• UNDP and the UN Women’s Joint Programme on Fostering and Enabling Environment for Gender Equality in Turkey, aims to strengthen an enabling institutional environment for gender equality in Turkey.
  • UNDP, UN Women and Sabancı University have launched a new joint programme entitled United Nations Joint Programme to Promote the Human Rights of Women (UNJP) with financial support of the Sabancı Foundation.
  • In Turkey’s southeast Anatolia region, only 3% of women are engaged in paid labour. Within the scope of a project titled, Innovations for Women’s Empowerment in the GAP Region, UNDP and the Swedish International Development Agency (SIDA) are supporting hundreds of women to become fashion entrepreneurs, through forming and owning their own cooperative.
  • UNFPA advocates for better responses to gender-based violence through improved policies and protection systems. Capacity building activities and trainings for service providers and government officials have been conducted all over the country for the last eleven years. UNFPA also increases involvement of young people in promoting gender equality and combating gender based violence.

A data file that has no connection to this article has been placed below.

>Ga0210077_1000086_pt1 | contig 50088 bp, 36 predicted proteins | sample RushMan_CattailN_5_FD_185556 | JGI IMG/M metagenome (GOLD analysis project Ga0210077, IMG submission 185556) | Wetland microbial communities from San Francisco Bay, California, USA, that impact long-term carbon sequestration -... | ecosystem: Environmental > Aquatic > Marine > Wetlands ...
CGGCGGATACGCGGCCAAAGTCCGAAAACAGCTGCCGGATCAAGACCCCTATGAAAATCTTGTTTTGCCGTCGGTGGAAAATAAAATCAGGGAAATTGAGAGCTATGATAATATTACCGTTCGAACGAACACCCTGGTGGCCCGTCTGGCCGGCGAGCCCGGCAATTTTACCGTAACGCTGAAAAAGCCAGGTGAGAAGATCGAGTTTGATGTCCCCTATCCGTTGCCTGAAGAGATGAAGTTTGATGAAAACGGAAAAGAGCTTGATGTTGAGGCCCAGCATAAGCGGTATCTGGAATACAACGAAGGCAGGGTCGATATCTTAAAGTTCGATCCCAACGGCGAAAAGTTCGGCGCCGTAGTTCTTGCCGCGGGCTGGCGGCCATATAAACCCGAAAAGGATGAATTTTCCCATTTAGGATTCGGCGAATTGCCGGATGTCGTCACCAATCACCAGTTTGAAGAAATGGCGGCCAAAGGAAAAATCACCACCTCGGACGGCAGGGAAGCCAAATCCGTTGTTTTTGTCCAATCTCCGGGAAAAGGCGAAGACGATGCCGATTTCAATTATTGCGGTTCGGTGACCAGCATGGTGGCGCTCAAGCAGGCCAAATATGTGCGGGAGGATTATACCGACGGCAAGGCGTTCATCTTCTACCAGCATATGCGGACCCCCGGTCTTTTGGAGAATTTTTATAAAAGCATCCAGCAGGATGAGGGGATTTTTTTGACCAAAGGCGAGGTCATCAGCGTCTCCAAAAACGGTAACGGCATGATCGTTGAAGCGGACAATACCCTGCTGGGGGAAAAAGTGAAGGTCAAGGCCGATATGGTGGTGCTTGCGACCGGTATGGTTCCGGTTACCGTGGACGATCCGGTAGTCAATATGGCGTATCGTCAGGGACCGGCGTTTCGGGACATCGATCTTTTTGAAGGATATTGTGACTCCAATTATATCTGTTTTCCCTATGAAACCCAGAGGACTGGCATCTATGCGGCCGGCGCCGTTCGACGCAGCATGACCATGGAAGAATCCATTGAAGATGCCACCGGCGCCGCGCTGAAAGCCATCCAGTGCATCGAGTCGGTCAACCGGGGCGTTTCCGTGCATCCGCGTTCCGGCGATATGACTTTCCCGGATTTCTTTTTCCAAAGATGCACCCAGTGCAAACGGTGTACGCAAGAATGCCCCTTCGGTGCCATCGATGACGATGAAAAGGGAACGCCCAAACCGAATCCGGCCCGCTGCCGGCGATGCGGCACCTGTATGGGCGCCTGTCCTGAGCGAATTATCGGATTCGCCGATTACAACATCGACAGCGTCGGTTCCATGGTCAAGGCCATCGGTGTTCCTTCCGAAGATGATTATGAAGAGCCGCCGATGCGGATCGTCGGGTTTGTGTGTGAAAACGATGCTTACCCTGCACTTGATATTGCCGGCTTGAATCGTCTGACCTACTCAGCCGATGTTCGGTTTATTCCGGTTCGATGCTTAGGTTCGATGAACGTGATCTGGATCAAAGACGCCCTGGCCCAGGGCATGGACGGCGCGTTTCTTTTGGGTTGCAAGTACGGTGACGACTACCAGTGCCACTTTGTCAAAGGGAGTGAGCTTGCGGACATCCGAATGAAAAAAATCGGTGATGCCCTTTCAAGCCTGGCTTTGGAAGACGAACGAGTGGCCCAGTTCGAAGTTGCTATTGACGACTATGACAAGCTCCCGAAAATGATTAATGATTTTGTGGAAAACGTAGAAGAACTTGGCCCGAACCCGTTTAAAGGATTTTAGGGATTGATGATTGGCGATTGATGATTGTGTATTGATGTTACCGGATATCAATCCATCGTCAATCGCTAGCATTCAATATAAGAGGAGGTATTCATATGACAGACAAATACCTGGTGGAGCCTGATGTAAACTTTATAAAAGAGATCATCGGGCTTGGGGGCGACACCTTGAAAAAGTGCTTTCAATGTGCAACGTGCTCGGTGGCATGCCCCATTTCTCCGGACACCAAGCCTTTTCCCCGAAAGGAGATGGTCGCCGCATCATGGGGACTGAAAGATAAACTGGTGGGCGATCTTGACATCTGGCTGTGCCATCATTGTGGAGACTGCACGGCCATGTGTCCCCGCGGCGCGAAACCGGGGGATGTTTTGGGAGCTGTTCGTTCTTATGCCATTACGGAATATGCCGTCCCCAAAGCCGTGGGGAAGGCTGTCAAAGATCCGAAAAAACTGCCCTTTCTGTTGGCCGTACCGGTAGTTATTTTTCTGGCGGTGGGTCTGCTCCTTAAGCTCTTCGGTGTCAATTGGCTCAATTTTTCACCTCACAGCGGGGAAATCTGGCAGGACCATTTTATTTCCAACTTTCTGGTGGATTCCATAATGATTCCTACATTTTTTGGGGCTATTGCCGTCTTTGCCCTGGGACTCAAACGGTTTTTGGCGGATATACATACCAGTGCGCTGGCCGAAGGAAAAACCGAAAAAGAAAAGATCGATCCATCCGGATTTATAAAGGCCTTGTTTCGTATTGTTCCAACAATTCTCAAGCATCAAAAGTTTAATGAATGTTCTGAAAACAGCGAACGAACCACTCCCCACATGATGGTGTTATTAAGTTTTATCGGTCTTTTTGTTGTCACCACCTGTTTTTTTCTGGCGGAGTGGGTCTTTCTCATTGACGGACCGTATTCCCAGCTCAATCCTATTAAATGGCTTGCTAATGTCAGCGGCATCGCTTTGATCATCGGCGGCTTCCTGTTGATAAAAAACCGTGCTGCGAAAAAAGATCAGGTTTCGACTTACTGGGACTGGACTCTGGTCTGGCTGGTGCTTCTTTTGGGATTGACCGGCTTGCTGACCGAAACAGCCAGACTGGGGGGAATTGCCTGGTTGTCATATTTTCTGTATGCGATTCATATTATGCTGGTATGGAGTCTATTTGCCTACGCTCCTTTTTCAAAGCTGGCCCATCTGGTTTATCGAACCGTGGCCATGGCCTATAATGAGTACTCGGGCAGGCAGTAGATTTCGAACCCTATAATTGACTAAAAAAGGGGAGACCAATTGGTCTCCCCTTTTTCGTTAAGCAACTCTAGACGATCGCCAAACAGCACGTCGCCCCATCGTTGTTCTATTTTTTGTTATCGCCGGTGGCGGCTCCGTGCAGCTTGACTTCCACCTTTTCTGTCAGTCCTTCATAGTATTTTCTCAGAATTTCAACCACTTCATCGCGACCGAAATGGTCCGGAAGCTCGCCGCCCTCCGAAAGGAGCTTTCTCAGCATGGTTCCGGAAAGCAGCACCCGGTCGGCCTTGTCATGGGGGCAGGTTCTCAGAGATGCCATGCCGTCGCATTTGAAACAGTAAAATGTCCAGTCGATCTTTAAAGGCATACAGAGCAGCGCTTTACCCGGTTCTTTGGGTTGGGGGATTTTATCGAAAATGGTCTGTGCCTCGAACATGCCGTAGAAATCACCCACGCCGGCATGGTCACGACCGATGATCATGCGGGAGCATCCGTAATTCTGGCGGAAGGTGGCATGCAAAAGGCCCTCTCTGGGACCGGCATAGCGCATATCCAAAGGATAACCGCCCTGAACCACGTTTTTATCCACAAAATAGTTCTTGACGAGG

• UNHCR provides training for civil society, NGO staff, host-country border guards, police, military units and others who come into contact with refugees. UNHCR works with the Ministry of the Interior, other governmental institutions and NGOs to build the capacity of the national reception and Refugee Status Determination (RSD) system.
  • UNHCR also supports the Government of Turkey to ensure that all Syrian refugees (half of whom are women), either they live in the camps or outside the camps in Turkey, receive protection.
  • UNICEF aims, through its country programmes, to promote the equal rights of women, and girls and to support their full potential in the political, social and economic development of their communities.
  • UNICEF is supporting gender-sensitive procedures and measures, through the improvement of the child justice and protection systems.
  • UNICEF’s support for preschool education is aiming to increase the labour force participation of women through the development of a community-based model of child care and training modules for women to be employed in this context.
  • World Health Organization (WHO) aims at strengthening its capacity to analyse and address the role of gender and sex in all its functional areas.